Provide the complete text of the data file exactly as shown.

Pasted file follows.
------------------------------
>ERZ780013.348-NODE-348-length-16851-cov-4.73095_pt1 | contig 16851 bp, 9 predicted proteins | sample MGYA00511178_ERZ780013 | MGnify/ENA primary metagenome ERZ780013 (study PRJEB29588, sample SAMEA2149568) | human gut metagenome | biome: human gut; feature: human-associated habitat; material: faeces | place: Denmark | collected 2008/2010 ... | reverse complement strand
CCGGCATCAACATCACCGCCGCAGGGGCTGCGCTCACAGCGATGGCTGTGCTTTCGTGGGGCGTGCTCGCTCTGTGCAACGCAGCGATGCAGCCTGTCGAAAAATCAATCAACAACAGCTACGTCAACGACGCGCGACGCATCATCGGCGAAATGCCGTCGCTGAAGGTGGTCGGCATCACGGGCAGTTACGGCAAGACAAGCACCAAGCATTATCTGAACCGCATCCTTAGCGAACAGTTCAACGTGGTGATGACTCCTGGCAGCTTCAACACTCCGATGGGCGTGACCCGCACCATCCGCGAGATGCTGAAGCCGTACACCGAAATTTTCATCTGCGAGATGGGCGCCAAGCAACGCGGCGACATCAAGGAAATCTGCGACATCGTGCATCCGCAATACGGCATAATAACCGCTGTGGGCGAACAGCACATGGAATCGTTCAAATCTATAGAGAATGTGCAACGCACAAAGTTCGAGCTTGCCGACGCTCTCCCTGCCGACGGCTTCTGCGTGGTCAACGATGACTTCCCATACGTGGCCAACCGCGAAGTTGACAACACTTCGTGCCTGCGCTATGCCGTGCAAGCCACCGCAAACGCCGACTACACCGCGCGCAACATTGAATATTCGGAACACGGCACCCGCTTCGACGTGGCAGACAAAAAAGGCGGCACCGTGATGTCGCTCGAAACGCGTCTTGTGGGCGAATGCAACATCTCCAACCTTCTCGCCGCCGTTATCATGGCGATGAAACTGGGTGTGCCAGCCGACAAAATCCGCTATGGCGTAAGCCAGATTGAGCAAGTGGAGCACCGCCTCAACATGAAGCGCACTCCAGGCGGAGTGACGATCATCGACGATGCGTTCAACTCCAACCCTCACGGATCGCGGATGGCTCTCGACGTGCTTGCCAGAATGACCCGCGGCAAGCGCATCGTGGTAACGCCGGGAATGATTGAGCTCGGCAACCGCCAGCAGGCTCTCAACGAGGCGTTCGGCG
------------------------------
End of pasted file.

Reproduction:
>ERZ780013.348-NODE-348-length-16851-cov-4.73095_pt1 | contig 16851 bp, 9 predicted proteins | sample MGYA00511178_ERZ780013 | MGnify/ENA primary metagenome ERZ780013 (study PRJEB29588, sample SAMEA2149568) | human gut metagenome | biome: human gut; feature: human-associated habitat; material: faeces | place: Denmark | collected 2008/2010 ... | reverse complement strand
CCGGCATCAACATCACCGCCGCAGGGGCTGCGCTCACAGCGATGGCTGTGCTTTCGTGGGGCGTGCTCGCTCTGTGCAACGCAGCGATGCAGCCTGTCGAAAAATCAATCAACAACAGCTACGTCAACGACGCGCGACGCATCATCGGCGAAATGCCGTCGCTGAAGGTGGTCGGCATCACGGGCAGTTACGGCAAGACAAGCACCAAGCATTATCTGAACCGCATCCTTAGCGAACAGTTCAACGTGGTGATGACTCCTGGCAGCTTCAACACTCCGATGGGCGTGACCCGCACCATCCGCGAGATGCTGAAGCCGTACACCGAAATTTTCATCTGCGAGATGGGCGCCAAGCAACGCGGCGACATCAAGGAAATCTGCGACATCGTGCATCCGCAATACGGCATAATAACCGCTGTGGGCGAACAGCACATGGAATCGTTCAAATCTATAGAGAATGTGCAACGCACAAAGTTCGAGCTTGCCGACGCTCTCCCTGCCGACGGCTTCTGCGTGGTCAACGATGACTTCCCATACGTGGCCAACCGCGAAGTTGACAACACTTCGTGCCTGCGCTATGCCGTGCAAGCCACCGCAAACGCCGACTACACCGCGCGCAACATTGAATATTCGGAACACGGCACCCGCTTCGACGTGGCAGACAAAAAAGGCGGCACCGTGATGTCGCTCGAAACGCGTCTTGTGGGCGAATGCAACATCTCCAACCTTCTCGCCGCCGTTATCATGGCGATGAAACTGGGTGTGCCAGCCGACAAAATCCGCTATGGCGTAAGCCAGATTGAGCAAGTGGAGCACCGCCTCAACATGAAGCGCACTCCAGGCGGAGTGACGATCATCGACGATGCGTTCAACTCCAACCCTCACGGATCGCGGATGGCTCTCGACGTGCTTGCCAGAATGACCCGCGGCAAGCGCATCGTGGTAACGCCGGGAATGATTGAGCTCGGCAACCGCCAGCAGGCTCTCAACGAGGCGTTCGGCG